Mark Evanier posted this over on his website, and it's terrific -- but I have a little bit to add to it, so I thought I'd post it here, as well.
Apparently, some guy recorded a street singer at performing the Otis Redding classic, "Dock of the Bay” and then whenever the videographer traveled around the world, had other street musicians listen to the recording over headphones and perform along, and then edited it all together.
When the video began to play, I thought, gee, that location looks very familiar, like the Santa Monica outdoor mall on the Third Street Promenade, but I figured a lot of outdoor malls look the same. But then the initial singer, Roger Ridley, is identified as being in Santa Monica, USA, so I have to figure that's where it is.
But also, one of the early musicians, playing drums, is identified as Peter Bunetta in Los Angeles. I know that my longtime pal Patrick Goldstein, who began his career as a music journalist is friends with a fellow from Chicago, Al Bunetta, who moved to Los Angeles. He was the manager of the wonderful Steve Goodman, who I've written about here often. So, I asked Patrick if there was a relation, and if he knew Peter. He wrote back that, indeed, Peter Bunetta is Al's younger brother, and was very involved with a lot of the early recordings in Chicago by Steve Goodman and John Prine. And the record producer Hank Neuberger (another of Patrick's friends) worked with him a lot. I don't suspect that Peter Bunetta is a street musician -- he plays drums here, after all, and I haven't seen many, if any drums street musicians..., and he really isn't feature much in the video, compared to the others -- but my guess is that he might be involved with the organization Playing for Change that put together the video, and his appearance is only a cameo. Or not. But that seems most likely to me.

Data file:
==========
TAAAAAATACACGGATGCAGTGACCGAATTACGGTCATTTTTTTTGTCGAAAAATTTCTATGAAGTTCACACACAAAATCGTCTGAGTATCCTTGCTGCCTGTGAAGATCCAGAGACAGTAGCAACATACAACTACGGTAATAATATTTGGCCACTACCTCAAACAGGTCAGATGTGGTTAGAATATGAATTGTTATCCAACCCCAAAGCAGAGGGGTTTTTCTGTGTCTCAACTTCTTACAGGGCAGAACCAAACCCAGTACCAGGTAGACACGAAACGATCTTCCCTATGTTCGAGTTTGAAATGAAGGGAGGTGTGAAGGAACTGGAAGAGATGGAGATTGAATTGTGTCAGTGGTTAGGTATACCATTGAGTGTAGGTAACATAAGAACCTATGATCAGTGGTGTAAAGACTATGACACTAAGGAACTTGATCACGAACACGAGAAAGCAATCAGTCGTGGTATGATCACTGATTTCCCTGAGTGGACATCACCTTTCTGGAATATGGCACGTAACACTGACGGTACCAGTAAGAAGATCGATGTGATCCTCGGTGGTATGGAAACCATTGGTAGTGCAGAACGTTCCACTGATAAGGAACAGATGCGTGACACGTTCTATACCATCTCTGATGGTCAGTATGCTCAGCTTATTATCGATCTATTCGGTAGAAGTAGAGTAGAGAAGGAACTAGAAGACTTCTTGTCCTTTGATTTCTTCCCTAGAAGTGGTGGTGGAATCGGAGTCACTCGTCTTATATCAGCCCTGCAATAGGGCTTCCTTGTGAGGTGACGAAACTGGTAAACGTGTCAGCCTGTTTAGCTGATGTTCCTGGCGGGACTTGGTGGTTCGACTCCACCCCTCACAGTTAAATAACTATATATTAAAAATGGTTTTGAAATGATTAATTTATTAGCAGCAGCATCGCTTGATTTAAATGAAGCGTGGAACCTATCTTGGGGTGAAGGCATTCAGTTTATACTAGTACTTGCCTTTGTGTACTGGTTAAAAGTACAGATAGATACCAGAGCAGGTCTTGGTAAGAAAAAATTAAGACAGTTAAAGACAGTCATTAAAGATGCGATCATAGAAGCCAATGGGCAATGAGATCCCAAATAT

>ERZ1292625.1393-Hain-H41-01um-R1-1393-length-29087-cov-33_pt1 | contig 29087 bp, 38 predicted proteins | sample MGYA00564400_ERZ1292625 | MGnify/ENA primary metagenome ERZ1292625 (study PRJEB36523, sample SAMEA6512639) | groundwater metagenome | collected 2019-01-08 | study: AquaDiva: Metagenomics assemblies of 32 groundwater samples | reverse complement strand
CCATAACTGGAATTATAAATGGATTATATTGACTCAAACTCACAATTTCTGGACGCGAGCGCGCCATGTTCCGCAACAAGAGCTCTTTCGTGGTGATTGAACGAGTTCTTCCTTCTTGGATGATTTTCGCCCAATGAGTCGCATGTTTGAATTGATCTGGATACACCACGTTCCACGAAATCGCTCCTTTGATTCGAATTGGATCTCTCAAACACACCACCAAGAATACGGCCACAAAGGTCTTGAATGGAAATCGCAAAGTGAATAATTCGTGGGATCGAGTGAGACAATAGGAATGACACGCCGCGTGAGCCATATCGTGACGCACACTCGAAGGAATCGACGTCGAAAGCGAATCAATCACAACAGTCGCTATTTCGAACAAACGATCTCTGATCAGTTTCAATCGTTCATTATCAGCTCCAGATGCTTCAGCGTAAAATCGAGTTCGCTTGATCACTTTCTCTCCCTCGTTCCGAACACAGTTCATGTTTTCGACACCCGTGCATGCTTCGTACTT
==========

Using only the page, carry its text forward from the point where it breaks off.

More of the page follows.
Whatever the background is, the video is a joy.
Robert J. Elisberg is a political commentator, screenwriter, novelist, tech writer and also some other things that I just tend to keep forgetting.
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